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the_sheath

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the_sheath last won the day on August 30 2014

the_sheath had the most liked content!

About the_sheath

  • Rank
    Mocha
  • Birthday 06/19/1991

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  • Gender
    Male
  • Location
    California, probably
  • Application Season
    2014 Fall
  • Program
    Applied Mathematics

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  1. Within UC's, you are allowed to take courses in other UC's for a quarter. If there are faculty there whose research is more in line with yours, maybe get in touch with them and then try to take courses there--and eventually curry the favor of someone there. A couple years back a grad student did something like that, went to Berkeley for a quarter and was never seen again (presumably because they stayed there). If the faculty there is already willing to fund you, I'd imagine the application process wouldn't be nearly as hard, though you're likely to burn bridges at your current UC.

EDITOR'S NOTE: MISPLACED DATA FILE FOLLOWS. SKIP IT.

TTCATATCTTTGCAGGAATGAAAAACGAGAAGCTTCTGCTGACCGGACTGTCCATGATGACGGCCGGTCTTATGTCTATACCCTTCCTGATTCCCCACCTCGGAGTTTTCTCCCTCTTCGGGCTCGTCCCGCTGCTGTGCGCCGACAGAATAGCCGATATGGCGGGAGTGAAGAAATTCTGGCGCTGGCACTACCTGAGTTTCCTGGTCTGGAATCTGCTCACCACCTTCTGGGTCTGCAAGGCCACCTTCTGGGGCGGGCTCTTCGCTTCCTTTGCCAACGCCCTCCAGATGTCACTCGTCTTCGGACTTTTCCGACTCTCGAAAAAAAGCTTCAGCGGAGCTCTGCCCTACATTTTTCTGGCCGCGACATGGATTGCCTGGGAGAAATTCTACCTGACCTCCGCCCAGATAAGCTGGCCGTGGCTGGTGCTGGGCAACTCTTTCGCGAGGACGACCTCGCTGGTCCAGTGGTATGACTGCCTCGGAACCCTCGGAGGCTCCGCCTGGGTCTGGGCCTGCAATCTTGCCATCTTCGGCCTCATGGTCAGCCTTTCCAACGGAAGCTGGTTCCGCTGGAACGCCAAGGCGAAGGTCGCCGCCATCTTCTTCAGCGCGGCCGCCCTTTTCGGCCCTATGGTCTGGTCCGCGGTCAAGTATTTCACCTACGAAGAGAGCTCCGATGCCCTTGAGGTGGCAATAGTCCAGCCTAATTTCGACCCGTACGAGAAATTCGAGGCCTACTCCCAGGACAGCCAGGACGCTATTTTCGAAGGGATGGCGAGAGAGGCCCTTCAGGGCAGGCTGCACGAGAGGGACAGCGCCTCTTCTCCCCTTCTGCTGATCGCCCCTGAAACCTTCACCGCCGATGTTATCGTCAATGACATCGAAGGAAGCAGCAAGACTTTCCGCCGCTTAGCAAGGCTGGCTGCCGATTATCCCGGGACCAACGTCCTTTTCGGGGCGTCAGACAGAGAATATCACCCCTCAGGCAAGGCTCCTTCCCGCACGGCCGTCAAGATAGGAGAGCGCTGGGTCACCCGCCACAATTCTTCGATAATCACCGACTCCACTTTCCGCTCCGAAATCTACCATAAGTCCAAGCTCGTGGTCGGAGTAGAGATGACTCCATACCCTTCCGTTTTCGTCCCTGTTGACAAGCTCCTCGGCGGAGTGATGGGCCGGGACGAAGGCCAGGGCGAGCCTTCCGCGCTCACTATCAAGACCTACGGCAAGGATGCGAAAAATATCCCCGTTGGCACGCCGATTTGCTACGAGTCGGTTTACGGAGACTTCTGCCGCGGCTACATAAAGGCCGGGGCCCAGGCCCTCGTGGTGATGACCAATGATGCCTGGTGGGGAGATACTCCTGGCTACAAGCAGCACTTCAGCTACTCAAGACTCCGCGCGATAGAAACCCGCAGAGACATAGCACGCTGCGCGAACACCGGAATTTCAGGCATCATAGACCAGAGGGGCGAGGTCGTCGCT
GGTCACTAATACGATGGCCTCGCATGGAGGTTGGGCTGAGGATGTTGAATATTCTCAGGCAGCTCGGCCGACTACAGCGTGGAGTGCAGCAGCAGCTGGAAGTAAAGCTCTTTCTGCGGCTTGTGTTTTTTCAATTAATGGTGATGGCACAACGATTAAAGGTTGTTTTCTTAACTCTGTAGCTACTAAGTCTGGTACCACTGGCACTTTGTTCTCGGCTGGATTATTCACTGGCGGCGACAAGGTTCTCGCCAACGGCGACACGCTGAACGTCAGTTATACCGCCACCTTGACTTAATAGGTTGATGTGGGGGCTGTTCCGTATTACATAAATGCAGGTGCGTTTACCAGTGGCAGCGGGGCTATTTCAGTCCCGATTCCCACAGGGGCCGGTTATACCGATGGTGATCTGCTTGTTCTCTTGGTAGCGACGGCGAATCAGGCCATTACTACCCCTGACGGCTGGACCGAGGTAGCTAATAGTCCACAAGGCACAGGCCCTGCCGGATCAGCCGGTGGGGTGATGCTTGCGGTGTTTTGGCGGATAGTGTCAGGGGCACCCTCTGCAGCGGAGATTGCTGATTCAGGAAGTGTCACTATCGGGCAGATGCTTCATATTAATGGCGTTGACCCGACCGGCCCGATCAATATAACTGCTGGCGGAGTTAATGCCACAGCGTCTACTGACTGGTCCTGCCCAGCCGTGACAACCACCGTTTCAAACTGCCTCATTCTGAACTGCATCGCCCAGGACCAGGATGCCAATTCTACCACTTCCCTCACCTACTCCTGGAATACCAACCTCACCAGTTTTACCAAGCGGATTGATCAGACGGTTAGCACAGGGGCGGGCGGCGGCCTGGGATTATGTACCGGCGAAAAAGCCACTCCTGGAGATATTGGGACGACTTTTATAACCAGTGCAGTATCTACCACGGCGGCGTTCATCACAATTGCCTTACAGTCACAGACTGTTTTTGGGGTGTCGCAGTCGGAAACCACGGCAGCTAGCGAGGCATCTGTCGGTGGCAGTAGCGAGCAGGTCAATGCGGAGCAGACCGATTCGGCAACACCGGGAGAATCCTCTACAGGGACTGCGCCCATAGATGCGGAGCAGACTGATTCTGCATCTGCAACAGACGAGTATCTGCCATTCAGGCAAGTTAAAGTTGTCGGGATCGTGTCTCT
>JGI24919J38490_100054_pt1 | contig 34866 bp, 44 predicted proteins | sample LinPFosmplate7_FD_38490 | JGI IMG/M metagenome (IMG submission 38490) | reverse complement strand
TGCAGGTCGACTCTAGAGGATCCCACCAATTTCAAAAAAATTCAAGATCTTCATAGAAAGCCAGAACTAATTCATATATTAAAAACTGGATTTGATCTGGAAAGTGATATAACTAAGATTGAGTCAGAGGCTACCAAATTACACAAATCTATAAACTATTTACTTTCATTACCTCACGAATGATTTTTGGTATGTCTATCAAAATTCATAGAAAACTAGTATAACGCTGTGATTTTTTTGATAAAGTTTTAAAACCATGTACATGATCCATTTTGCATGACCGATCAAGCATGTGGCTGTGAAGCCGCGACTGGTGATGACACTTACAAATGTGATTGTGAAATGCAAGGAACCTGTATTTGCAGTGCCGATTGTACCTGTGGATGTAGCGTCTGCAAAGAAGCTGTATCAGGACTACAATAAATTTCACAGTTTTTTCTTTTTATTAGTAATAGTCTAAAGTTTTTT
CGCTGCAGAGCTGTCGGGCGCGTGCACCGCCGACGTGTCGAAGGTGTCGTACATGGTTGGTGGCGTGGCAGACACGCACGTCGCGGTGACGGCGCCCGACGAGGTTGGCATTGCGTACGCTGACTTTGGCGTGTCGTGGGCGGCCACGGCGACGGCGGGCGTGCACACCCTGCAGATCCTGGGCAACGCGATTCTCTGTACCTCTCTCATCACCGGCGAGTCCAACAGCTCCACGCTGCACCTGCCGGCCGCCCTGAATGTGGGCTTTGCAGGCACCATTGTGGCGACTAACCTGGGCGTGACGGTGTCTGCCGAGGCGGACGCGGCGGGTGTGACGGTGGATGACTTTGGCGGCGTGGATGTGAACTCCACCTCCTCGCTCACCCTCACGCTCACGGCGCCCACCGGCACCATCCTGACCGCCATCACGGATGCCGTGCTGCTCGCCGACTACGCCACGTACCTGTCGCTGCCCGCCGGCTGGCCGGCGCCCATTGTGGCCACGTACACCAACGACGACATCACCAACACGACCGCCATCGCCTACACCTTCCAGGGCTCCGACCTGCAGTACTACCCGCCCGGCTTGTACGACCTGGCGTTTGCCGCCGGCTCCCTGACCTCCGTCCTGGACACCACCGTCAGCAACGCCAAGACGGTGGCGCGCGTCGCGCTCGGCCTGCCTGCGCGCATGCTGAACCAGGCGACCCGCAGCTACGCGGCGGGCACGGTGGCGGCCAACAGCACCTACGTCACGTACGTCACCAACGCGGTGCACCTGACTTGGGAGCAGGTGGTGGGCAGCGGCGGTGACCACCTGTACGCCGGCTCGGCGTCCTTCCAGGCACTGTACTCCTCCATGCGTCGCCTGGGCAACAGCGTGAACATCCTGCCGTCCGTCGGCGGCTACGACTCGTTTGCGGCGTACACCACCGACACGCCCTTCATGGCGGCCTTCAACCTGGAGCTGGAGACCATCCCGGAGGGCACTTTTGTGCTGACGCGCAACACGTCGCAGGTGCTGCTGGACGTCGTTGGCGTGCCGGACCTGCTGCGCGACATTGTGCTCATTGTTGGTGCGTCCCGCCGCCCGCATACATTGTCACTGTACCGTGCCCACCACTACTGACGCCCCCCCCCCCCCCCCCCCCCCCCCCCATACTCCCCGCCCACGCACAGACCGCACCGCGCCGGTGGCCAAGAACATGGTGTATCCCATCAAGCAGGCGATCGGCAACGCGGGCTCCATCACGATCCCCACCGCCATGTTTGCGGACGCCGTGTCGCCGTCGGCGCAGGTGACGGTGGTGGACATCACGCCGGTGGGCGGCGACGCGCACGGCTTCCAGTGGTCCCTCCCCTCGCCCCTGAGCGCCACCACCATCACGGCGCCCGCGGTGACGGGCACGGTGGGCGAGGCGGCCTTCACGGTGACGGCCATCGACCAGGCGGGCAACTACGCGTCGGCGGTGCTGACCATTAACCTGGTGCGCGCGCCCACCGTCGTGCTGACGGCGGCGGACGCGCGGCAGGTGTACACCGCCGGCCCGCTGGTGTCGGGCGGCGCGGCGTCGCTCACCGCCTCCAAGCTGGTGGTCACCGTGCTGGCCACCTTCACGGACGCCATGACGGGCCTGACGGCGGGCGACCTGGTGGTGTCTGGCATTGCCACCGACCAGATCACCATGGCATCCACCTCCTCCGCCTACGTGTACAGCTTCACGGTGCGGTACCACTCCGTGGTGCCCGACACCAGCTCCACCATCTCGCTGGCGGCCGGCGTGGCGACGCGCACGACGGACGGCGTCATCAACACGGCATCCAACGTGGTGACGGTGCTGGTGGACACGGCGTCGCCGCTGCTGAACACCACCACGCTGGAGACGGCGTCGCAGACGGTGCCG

2. UUUUUUGGGHHHH MY PARENTS. SO INCONSIDERATE AND ACT LIKE THEY KNOW EXACTLY HOW CERTAIN THINGS WORK BUT THEY DON'T AND IT FRUSTRATES ME TO NO END.
  3. I was in Japan and used ULOOP once to get something at UCLA. Worked like a charm. Seriously there are better options and desperate people.
  4. Okay, so personally, I thought the cheat on the Kobayashi Maru was actually really cool. And while Kirk failed to learn the lesson the test was designed to impart, I think it was still a pretty good learning experience for everyone else. There are plenty or seemingly no-win situations that have a solution, and ignoring those solutions or going through the test in the same exact way that everyone else does seems to be the weaker choice. And if I wanted someone on my team, I'd take the guy who dared to think outside of the box. I mean, yeah, within the framework of the test, cheating is
  5. What's that you say, grad housing office? You mean the waitlist times to get an apartment were wildly inaccurate and I'm stuck scrambling for housing for a month because no one wants to move out of the cheapest housing in a 5 mile radius and you just didn't see that coming? Yeah, screw you too.